This was my image of how the garden wagon looked that was stored under the porch.
Let me go back. I needed a way to transport my Big Green Egg(R) for events and for backyard pizza demos. I found out that my father-in -law had a cart like the one pictured above. He warned me that it had been outside for some time, but I was welcome to it. The price was right. (I was not thinking of an Upconfigured entry so my photography of the “before” is not very thorough)
There is one other challenge in this story. The wagon must fit on a scooter tray that fits in a trailer receiver – that means 28″ wide. So, I started with a survey and found that the cart was in pretty poor shape. I decided to persevere. Upconfiguring never starts pretty!
Turns out all of the plywood was a write-off. It was good material originally, but the years spent outdoors had compromised the layers. I pulled all of the metal off the cart and made a big pile. Most of the metal was in good shape, given a little hammered spray-paint treatment for aesthetics.
The wagon was 36 inches wide, so I took all the cross pieces and figured out where to cut them for the least impact. I mitered the corner of this piece shown below and bent it to make a smooth corner edge.
I purchased exterior plywood and a whole new set of nuts and bolts. While checking out at Lowes I realized that it probably would have been a better idea to buy a new cart! But – onward.
I now had a rusty pile of parts, a new sheet of plywood. and a bag of connectors. It was time to figure out how this cart should look. I did some Sketchup work. I arrived at this 3D drawing. (The BGE, umbrella and wheels are all imported drawings – thanks to the Sketchup community for making them public)
When cutting the sides out of the plywood, I discovered that there are two kinds of 1/2 inch plywood – the kind that is a little thinner than 1/2 and the kind that is a little thicker than a half. I picked a sheet that had a better face and better ply structure, not paying any attention to the specific thickness. Low and behold none of the metal edging would fit – I hate it when I feel like an amateur at DIY projects. So, now I needed to break out the router and trim a small edge wherever there would be a metal border.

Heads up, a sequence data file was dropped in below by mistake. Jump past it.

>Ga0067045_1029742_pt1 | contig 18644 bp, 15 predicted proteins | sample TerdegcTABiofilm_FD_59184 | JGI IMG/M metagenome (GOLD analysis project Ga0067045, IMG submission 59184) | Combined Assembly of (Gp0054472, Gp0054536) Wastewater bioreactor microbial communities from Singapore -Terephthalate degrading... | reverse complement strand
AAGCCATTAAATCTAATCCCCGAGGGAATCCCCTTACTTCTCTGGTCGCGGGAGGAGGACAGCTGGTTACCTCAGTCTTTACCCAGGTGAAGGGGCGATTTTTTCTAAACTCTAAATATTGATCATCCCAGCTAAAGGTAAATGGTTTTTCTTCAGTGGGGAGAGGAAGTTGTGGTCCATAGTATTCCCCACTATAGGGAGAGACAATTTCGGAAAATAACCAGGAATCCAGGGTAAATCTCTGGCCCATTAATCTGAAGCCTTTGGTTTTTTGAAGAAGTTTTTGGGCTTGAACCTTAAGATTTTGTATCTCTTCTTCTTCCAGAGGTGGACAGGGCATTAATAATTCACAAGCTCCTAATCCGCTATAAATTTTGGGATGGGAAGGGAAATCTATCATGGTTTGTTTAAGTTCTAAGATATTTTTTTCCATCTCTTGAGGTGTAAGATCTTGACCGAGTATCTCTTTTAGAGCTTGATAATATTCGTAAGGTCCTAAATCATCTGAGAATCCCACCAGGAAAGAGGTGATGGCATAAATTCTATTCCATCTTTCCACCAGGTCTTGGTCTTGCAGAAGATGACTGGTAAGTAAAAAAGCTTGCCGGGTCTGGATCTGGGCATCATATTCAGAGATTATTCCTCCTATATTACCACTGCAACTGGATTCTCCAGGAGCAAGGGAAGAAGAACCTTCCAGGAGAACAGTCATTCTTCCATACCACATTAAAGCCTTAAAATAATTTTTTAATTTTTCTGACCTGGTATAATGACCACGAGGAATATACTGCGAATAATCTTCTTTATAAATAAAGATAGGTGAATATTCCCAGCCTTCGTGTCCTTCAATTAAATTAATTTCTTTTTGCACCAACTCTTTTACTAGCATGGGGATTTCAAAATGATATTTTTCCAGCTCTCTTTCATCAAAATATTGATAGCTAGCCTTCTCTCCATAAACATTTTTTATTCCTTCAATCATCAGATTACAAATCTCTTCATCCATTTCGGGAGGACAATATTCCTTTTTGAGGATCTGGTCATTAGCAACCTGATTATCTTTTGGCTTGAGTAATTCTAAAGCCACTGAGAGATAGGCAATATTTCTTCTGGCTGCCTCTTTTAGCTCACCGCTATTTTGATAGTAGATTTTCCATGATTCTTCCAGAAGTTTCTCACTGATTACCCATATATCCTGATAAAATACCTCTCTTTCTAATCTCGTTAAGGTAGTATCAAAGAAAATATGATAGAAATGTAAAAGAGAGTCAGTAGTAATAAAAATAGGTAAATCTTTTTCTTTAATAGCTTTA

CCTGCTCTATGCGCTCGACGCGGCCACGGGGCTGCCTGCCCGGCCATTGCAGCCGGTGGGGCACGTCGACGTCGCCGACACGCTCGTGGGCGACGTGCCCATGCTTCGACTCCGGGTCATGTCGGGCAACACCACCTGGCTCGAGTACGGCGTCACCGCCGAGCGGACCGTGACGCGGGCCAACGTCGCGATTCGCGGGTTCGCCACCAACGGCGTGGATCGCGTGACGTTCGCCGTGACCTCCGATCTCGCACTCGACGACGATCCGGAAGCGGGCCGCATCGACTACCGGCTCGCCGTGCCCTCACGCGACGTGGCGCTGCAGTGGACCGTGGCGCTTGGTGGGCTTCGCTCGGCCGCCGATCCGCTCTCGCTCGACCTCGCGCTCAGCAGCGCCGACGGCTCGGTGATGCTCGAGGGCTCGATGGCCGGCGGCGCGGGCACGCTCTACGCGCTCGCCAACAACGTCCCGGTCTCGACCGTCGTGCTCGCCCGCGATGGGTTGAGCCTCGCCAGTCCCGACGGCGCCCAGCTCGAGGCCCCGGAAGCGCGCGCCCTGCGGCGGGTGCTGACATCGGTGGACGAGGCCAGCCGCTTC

It added an hour or so, but in the end thicker plywood makes it a sturdier cart – right?
I began putting all the pieces together and the cart took shape. With my width requirement and the size of the egg, I had to raise the body between the spokes – a couple 2X4’s made a good riser. The axle is bolted to the bottom.
I could not build the front posts for the caster wheels until I knew the back height with tires. I assembled the big wheels with new tires and then created the appropriate height risers for my 5″ casters. The plywood was a left over piece from the other cutouts and gave it a better look than just the posts as in my initial plan.
A 600F degree BGE would be mounted on the back so I added aluminum flashing around the inside and under some Hardie-backer used to protect the floor board. I am hoping the aluminum will reflect the heat so that the plywood does not get too hot.
Finally it was ready for the BGE.
I placed “the Egg” in and added some small steel angle brackets bolted to its hinge ring. I added turnbuckles to the four corners and tightened it in. This suspension should keep the egg from tipping out of the cart.
The sides are obviously not strong enough to hold the weight of the egg, so I cut one of the wagon parts to span the opening by the eyelets. This will support the edges and the cable fittings with turnbuckles will hold the BGE in place. Note that I glued a cement block to the floor. After further thought I will be adding a small ledge around the egg base so there will be even less chance of movement.
The flat surface behind the BGE is a 23″X23″ ceramic tile glued to a Hardie-Back panel. I simply glued the whole assembly on to this cart.
One final design point. This cart may seem to have a weird configuration. The prep side is on the other end from the business side of the BGE. The 28″ requirement kept the cart narrow, and the extra weight of the egg needed to be over the big wheels, not the casters. For my pizza cooking, this works pretty well since pizza prep is separate from putting things in the oven, but for basic BBQ operations the table seems in the wrong place when you want to set down a tray. Something to think about if you are making a cart.
So, that is it. An old rusty, rotten cart upconfigured to an event trailer for the Big Green Egg. I added an umbrella holder, made some chocks, and will be putting in some shelves. I did a pizza cook test and the aluminum flashing is amazing at protecting the wood from heat. The edges closest the the base reached only 130F degrees after 2.5 hours of a 600F degree cook. I am excited that this worked so well.
One final consideration – I will be removing the fragile ceramic internal bits inside the Egg before I push this across a large expanse.
Thanks for reading, Here are some final pictures. Subscribe to see more projects in the future!